Mick F wrote: ...
Back to my complaint.
Why per week?
Why do I get mine payed every four weeks, and not on the last working day of the month like all "wages" and salaries?
£138.37 divided by seven and multiplied by the number of days in the month.
Some of us have standing orders, and some folk still have rent to pay or even mortgages. All those are due monthly.
I thought I had covered this before. Perhaps I waited for somebody else to muck in and then forgot.
The state pension is a weekly benefit and AFAIK, this goes back to the time when wage earners were paid weekly in cash. I think that goes back to the Truck Act(s?) designed to protect factory workers during the Industrial Revolution. As economy measure - and one which was very unpopular with a generation used to receiving a weekly pay packet - the government has changed the payment system to every four weeks (a fortnight in arrears and a fortnight in advance) and tried all sorts of trickery to con pensioners into believing that they must have their pension paid into a bank account or similar. Some pensioners retained the right to weekly payments and I don't know if that persists.
It's factually wrong to say that all salaries and wages are paid on the last working day of the month. When I was working I was paid every four weeks (again, a fortnight in arrears and a fortnight in advance.) As the recipient gets the same amount over time, I can't see any worthwhile difference, although on my pre-retirement course, we were alerted that the occupational pension would be paid per calendar month ie a change in the system which recipients had to get used to. A psychological advantage of thirteen pay days a year is that you get a sort of holiday from monthly bills when two four-weekly payments are received in one calendar month.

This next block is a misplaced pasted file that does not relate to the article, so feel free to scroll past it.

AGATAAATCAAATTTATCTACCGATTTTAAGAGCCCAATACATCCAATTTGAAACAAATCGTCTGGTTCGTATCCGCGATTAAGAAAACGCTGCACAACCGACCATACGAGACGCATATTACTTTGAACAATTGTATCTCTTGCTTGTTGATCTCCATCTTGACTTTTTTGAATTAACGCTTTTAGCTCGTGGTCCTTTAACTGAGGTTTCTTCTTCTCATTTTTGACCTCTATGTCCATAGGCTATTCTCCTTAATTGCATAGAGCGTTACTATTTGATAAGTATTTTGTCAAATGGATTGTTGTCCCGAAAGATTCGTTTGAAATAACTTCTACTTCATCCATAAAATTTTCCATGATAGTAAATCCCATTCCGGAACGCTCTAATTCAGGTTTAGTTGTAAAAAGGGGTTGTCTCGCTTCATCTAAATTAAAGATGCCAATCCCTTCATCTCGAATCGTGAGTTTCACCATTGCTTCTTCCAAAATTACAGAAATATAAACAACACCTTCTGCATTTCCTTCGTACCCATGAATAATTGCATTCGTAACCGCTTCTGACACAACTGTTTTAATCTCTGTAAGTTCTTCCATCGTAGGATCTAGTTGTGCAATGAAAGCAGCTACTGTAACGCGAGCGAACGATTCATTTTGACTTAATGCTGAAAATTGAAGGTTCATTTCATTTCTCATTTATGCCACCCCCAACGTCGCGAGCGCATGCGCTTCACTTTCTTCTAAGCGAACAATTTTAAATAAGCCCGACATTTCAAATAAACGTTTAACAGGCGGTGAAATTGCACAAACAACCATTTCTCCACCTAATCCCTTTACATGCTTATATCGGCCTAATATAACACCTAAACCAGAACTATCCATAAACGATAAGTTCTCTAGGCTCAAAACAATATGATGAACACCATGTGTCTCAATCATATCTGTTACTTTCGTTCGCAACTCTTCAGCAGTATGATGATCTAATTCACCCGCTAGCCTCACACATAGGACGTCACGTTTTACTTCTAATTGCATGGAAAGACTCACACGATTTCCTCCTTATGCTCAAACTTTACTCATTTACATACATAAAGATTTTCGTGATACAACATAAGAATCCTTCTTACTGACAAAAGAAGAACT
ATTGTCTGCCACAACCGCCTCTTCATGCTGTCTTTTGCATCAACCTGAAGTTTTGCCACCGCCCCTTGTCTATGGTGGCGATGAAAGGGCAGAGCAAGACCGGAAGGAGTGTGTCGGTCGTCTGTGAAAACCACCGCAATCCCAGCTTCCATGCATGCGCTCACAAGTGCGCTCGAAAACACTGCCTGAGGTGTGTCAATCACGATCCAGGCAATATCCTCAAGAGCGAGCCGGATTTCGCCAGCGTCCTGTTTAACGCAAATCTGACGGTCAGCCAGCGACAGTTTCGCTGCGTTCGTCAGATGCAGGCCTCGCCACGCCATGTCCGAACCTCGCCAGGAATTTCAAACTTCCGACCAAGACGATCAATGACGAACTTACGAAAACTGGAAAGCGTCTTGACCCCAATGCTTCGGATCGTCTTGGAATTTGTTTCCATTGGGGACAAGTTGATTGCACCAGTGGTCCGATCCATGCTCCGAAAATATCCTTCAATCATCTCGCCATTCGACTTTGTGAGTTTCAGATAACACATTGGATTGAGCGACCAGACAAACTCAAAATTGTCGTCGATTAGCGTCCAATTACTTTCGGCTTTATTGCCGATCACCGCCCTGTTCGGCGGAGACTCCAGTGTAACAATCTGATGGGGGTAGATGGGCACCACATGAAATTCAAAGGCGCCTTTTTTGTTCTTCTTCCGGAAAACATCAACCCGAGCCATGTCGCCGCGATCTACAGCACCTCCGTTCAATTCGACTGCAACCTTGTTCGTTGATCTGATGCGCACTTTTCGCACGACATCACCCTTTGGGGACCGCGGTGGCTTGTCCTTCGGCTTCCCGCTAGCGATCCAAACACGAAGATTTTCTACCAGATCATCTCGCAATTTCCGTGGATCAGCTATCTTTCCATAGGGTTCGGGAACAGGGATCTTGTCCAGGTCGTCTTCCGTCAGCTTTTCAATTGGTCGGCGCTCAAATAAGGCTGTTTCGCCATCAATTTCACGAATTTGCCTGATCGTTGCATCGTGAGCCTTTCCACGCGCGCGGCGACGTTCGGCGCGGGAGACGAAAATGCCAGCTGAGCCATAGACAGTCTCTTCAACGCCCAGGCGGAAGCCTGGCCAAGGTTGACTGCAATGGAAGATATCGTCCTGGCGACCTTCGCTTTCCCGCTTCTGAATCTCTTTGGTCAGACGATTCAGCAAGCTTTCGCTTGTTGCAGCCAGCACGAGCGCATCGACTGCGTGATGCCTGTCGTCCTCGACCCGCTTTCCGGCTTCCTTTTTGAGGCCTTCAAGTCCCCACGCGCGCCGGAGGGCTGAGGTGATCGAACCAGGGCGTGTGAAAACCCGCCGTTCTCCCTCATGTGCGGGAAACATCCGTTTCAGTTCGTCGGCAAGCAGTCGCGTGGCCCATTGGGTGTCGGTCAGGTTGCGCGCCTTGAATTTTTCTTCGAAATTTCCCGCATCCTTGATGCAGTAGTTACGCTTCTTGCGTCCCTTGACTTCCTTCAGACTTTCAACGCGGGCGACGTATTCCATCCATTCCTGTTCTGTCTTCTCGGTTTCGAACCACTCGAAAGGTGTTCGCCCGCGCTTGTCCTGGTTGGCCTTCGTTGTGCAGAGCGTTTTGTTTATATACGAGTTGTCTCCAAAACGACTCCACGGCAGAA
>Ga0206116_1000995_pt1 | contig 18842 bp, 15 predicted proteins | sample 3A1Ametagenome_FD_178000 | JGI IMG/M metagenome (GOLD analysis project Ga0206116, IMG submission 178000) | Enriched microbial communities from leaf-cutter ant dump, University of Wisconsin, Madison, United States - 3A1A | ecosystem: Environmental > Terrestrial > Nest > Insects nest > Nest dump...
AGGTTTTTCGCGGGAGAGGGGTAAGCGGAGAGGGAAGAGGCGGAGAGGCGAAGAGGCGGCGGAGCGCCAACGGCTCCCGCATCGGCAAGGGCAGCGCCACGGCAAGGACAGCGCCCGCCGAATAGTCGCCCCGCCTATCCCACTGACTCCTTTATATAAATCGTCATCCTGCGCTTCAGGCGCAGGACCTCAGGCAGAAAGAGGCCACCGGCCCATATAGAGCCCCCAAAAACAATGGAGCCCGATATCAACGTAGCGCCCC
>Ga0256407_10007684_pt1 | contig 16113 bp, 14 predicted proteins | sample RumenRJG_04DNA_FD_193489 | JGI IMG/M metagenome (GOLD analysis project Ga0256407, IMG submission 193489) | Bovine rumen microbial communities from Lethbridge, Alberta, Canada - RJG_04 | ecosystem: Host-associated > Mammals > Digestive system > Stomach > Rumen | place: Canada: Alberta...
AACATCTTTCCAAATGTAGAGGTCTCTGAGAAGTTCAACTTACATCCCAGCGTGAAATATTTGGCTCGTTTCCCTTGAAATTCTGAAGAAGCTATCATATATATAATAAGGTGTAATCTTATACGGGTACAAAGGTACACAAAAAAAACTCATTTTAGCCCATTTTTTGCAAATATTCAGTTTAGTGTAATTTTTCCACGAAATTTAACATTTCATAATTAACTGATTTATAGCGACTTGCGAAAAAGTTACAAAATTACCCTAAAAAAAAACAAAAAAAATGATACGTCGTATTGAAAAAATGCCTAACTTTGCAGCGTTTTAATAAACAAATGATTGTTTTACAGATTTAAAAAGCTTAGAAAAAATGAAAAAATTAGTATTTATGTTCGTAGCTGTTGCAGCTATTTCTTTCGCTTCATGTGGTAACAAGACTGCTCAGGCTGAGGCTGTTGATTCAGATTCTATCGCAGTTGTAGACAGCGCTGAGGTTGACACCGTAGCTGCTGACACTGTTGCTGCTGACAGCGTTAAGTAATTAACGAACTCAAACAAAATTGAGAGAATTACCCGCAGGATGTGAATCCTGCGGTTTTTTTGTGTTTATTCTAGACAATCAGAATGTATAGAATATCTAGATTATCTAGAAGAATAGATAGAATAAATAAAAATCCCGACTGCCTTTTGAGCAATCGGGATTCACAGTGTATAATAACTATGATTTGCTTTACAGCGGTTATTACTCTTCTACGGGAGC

I only ever remember one problem with being paid every four weeks which was caused by the transition from weekly pay. It's so long ago that I cannot be sure of the details, but because there are 13 weeks and one day in most years and an extra day in a leap year, payments get out of kilter in that without adjustments you pay 56 weeks tax in one year. Somebody spotted this had happened and under the old manual PAYE it took a lot of sorting out. After that, they prevented a repeat by having an annual five week month.